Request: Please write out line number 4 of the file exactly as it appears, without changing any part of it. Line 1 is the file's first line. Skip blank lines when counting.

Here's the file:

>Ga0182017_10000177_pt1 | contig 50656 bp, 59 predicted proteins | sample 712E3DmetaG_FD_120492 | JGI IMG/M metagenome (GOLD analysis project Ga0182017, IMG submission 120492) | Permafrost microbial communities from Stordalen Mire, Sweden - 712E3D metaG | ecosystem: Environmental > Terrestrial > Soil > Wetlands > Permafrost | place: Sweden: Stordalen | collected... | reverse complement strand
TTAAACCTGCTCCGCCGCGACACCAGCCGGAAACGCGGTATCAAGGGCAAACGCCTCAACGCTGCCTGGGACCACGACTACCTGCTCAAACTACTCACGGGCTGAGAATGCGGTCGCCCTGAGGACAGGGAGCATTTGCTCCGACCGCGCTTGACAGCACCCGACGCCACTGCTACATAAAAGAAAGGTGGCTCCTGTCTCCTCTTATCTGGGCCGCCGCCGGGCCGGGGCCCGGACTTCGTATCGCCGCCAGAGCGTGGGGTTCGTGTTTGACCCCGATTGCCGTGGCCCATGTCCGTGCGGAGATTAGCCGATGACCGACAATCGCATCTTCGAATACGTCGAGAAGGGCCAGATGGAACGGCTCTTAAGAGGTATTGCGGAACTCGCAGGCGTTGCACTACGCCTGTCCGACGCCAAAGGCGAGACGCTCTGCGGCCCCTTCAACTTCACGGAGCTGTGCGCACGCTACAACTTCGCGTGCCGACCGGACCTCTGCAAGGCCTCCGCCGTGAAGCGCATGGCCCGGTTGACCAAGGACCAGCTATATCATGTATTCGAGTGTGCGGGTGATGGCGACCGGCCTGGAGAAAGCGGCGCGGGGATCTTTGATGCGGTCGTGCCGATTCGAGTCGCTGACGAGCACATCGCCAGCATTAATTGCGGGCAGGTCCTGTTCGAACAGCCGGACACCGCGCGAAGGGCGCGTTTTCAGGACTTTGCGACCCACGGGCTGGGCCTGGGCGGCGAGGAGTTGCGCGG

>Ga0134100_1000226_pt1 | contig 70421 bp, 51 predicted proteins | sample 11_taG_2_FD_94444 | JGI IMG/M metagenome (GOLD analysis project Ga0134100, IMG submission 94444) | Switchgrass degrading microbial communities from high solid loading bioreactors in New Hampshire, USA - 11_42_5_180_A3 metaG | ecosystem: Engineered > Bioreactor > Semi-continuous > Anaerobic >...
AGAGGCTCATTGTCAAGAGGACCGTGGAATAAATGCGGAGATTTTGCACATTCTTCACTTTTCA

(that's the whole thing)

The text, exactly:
AGAGGCTCATTGTCAAGAGGACCGTGGAATAAATGCGGAGATTTTGCACATTCTTCACTTTTCA